The 2024 edition of Tintamarre was as happy and raucous as ever as the French-speaking Saskatchewan (Fransaskois) community celebrated their existence, culture, and language. 

The tradition of Tintamarre originated with the Acadians in eastern Canada, in the aftermath of British attempts to expel the culture and extinguish the language. 

“Tintamarre originally started out in Acadia, and it was a way for the Acadians to show that they were still a vibrant part of the community — Their community was still alive and well,” explained Todd Smith, a teacher at Ecole Ducharme. 

“What they ended up doing is they organized a big parade where all the Acadian people would come out, they bang pots, hammer drums, blow whistles, to basically let the community know, ‘Hey, we’re still here, we’re still alive.’” 

Several hundred school children from local French programs gathered in Crescent Park at 10 a.m. before marching raucously down Athabasca onto Main, then onto Ominica and finishing at Ecole Ducharme. 

They were joined by Mayor Clive Tolley, city manager Maryse Carmichael, Chief Rick Bourassa from the Moose Jaw Police Service, Denis Simard, president of the provincial Assemblée communautaire fransaskoise, and many more teachers, police officers, and supporters. 

“Ecole Ducharme has invited me the last few years to be part of this, and I think it’s a tribute to the multiculturalism of our community,” Tolley said. He noted that Moose Jaw’s French community continues to grow and contribute to the city.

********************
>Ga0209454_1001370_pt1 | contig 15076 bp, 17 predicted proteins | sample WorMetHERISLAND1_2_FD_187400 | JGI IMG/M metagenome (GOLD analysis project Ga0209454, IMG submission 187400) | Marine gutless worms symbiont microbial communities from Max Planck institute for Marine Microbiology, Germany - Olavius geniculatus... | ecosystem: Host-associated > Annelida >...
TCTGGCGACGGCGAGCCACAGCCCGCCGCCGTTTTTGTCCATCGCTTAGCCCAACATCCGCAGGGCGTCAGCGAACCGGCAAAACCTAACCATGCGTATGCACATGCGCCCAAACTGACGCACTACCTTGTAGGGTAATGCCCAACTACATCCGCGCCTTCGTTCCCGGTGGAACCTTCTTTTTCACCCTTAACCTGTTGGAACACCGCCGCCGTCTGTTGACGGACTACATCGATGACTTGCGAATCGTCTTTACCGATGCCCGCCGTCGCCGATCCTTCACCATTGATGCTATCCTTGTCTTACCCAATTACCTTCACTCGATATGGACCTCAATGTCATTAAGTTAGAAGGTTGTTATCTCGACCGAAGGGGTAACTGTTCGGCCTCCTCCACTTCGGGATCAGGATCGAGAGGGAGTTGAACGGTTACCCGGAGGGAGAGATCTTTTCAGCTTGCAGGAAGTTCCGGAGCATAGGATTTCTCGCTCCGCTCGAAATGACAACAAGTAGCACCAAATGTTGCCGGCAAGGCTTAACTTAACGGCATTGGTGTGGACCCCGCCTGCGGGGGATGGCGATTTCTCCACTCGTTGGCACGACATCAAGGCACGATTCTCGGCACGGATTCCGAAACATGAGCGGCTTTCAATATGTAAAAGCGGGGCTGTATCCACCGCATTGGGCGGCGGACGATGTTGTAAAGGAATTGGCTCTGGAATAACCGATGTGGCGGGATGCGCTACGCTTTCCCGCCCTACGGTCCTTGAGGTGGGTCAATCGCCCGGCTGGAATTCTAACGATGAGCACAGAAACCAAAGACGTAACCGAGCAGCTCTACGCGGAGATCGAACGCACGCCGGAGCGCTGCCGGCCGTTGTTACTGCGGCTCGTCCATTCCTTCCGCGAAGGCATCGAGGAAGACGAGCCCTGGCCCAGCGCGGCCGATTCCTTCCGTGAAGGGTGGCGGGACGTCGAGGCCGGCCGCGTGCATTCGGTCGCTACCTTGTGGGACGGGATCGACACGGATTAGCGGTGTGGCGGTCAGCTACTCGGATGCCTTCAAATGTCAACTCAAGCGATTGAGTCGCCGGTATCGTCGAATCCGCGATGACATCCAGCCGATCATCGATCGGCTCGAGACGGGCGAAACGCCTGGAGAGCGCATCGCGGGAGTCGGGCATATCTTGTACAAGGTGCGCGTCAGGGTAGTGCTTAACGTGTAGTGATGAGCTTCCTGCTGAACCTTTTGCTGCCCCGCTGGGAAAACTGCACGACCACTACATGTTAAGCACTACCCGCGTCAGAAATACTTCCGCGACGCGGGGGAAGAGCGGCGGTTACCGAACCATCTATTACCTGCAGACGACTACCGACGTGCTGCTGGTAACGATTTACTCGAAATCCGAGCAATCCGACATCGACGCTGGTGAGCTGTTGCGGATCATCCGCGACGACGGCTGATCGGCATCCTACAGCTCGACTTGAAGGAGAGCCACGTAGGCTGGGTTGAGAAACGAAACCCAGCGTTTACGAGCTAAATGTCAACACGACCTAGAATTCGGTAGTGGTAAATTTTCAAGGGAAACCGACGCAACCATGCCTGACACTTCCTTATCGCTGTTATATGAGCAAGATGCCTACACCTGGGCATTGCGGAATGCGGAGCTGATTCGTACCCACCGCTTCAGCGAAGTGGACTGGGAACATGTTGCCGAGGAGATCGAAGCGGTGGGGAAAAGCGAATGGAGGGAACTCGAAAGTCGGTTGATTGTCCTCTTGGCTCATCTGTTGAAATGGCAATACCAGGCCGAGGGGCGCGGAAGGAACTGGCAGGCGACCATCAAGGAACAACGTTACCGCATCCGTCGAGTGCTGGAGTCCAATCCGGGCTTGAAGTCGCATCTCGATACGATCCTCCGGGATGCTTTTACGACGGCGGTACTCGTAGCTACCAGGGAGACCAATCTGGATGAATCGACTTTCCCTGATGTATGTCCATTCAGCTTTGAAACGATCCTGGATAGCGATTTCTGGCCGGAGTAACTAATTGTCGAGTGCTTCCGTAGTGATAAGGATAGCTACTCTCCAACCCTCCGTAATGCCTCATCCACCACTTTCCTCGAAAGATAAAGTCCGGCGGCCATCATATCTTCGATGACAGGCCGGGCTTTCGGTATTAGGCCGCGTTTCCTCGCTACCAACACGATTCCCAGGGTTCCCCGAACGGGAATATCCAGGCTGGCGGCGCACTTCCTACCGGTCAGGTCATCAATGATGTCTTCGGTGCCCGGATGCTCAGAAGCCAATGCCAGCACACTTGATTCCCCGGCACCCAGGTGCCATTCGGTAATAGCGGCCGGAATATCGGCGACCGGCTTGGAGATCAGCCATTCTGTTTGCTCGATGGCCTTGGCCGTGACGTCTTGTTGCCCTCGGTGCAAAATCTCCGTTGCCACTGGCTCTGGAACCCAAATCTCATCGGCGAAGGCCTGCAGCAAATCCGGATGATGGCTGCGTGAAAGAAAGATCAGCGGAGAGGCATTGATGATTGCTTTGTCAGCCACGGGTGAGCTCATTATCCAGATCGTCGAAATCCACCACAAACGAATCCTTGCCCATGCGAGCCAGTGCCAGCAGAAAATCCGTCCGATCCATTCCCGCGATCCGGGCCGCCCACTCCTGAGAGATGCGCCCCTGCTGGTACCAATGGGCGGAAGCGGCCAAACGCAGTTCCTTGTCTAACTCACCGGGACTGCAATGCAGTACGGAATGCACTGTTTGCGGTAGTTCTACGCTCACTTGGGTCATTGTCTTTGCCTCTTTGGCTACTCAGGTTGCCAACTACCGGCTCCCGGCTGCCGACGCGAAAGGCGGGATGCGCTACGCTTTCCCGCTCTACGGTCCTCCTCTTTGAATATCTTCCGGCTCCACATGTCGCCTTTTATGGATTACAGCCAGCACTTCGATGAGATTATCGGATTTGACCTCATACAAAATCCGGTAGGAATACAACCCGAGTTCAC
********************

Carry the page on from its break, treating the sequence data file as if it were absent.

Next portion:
“It’s a fabulous thing for our community, for diversification, and I just love the multiculturalism of our community.” 

Denis Simard, Chief Rick Bourassa, and Paulin Apipila, vice-president of ACF Moose Jaw, pose for a photo together as Tintamarre kicks off in Crescent ParkDenis Simard, Chief Rick Bourassa, and Paulin Apipila, vice-president of ACF Moose Jaw, pose for a photo together as Tintamarre kicks off in Crescent Park (photo by Gordon Edgar)

Simard said the last time his organization conducted a survey, it showed the French community in Saskatchewan had people from 87 different countries.  

“We are, yes, one community, but we’re more than that, we’re an international community. This language is a way of drawing us all together,” he said. Simard added that Tintamarre is an important way of uniting the diverse Fransaskois in the province.  

“It’s so important for us to actually be able to see our symbols out in public, we don’t see that enough in Saskatchewan. And so, (Tintamarre) is an opportunity to gather a couple hundred kids, a bunch of adults, dressed up, having fun, with the Fransaskois flag and a bunch of makeup, going out and banging drums and, in a sense, saying ‘look at us, we’re out, we’re proud, we’re super happy to be here as part of the Saskatchewan community, but as a Fransaskois community.’” 

Maryse Carmichael, originally from Quebec and now a proud Fransaskoise, said she was proud to come out in support and see such an active, joyful group of people. 

“It’s exciting to celebrate francophonie in Moose Jaw, there’s a good, vibrant community. We see it with the schools, with Ecole Ducharme and all the other schools that have French programs. 

“I’m really impressed with the community, and I’m here to support them.” 

The Fransaskois community sang, danced, and made noise together during Tintamarre on March 15 2024